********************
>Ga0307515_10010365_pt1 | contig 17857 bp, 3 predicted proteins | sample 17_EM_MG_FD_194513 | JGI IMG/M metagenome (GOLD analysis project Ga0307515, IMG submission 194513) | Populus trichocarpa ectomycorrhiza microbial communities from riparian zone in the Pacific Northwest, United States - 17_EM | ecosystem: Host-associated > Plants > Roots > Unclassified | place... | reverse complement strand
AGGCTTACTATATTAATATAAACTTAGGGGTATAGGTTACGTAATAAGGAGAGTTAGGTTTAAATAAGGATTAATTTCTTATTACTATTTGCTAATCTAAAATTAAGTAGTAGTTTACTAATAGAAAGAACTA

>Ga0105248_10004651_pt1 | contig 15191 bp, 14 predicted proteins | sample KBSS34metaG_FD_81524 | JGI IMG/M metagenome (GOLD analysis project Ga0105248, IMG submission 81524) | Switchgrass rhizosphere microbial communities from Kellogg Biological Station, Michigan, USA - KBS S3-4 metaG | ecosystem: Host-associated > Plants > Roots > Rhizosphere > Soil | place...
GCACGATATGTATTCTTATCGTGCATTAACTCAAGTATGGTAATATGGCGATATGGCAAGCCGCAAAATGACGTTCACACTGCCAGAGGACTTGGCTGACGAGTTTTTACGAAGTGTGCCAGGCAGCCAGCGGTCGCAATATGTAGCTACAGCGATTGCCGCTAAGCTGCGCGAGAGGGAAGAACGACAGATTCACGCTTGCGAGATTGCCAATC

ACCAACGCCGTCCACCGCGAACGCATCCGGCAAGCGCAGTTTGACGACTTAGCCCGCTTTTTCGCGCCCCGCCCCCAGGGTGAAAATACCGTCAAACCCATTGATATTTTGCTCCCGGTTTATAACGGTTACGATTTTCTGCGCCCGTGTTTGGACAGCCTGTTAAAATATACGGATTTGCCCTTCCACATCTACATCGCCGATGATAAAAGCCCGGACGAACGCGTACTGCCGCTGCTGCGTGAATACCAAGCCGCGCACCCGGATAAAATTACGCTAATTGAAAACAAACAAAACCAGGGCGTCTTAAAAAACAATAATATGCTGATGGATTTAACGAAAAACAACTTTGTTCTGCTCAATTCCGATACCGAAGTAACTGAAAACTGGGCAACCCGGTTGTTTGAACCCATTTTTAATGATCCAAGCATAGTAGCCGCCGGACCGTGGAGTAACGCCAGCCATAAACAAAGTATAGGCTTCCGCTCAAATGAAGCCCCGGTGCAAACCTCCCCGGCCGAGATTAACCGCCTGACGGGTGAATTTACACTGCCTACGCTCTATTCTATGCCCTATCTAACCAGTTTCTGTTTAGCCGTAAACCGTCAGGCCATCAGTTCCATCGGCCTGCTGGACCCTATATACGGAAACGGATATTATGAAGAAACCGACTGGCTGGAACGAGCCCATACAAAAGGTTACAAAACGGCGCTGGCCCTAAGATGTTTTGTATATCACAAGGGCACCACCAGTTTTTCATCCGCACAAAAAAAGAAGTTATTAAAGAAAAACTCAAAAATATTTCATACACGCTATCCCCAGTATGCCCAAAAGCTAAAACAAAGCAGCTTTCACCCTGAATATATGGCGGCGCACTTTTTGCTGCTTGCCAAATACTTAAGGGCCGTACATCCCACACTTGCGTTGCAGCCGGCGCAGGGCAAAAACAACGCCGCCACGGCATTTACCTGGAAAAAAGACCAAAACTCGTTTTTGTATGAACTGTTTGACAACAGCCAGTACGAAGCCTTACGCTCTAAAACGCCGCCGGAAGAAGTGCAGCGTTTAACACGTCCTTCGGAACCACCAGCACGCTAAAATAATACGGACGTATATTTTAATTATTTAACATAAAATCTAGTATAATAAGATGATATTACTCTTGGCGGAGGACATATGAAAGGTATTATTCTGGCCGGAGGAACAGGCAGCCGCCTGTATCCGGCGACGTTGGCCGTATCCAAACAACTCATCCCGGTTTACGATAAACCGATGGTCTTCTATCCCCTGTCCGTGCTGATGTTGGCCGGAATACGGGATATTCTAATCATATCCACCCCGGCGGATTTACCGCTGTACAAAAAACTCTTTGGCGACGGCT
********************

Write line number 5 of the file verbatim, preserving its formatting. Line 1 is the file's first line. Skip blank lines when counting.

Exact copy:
ACCAACGCCGTCCACCGCGAACGCATCCGGCAAGCGCAGTTTGACGACTTAGCCCGCTTTTTCGCGCCCCGCCCCCAGGGTGAAAATACCGTCAAACCCATTGATATTTTGCTCCCGGTTTATAACGGTTACGATTTTCTGCGCCCGTGTTTGGACAGCCTGTTAAAATATACGGATTTGCCCTTCCACATCTACATCGCCGATGATAAAAGCCCGGACGAACGCGTACTGCCGCTGCTGCGTGAATACCAAGCCGCGCACCCGGATAAAATTACGCTAATTGAAAACAAACAAAACCAGGGCGTCTTAAAAAACAATAATATGCTGATGGATTTAACGAAAAACAACTTTGTTCTGCTCAATTCCGATACCGAAGTAACTGAAAACTGGGCAACCCGGTTGTTTGAACCCATTTTTAATGATCCAAGCATAGTAGCCGCCGGACCGTGGAGTAACGCCAGCCATAAACAAAGTATAGGCTTCCGCTCAAATGAAGCCCCGGTGCAAACCTCCCCGGCCGAGATTAACCGCCTGACGGGTGAATTTACACTGCCTACGCTCTATTCTATGCCCTATCTAACCAGTTTCTGTTTAGCCGTAAACCGTCAGGCCATCAGTTCCATCGGCCTGCTGGACCCTATATACGGAAACGGATATTATGAAGAAACCGACTGGCTGGAACGAGCCCATACAAAAGGTTACAAAACGGCGCTGGCCCTAAGATGTTTTGTATATCACAAGGGCACCACCAGTTTTTCATCCGCACAAAAAAAGAAGTTATTAAAGAAAAACTCAAAAATATTTCATACACGCTATCCCCAGTATGCCCAAAAGCTAAAACAAAGCAGCTTTCACCCTGAATATATGGCGGCGCACTTTTTGCTGCTTGCCAAATACTTAAGGGCCGTACATCCCACACTTGCGTTGCAGCCGGCGCAGGGCAAAAACAACGCCGCCACGGCATTTACCTGGAAAAAAGACCAAAACTCGTTTTTGTATGAACTGTTTGACAACAGCCAGTACGAAGCCTTACGCTCTAAAACGCCGCCGGAAGAAGTGCAGCGTTTAACACGTCCTTCGGAACCACCAGCACGCTAAAATAATACGGACGTATATTTTAATTATTTAACATAAAATCTAGTATAATAAGATGATATTACTCTTGGCGGAGGACATATGAAAGGTATTATTCTGGCCGGAGGAACAGGCAGCCGCCTGTATCCGGCGACGTTGGCCGTATCCAAACAACTCATCCCGGTTTACGATAAACCGATGGTCTTCTATCCCCTGTCCGTGCTGATGTTGGCCGGAATACGGGATATTCTAATCATATCCACCCCGGCGGATTTACCGCTGTACAAAAAACTCTTTGGCGACGGCT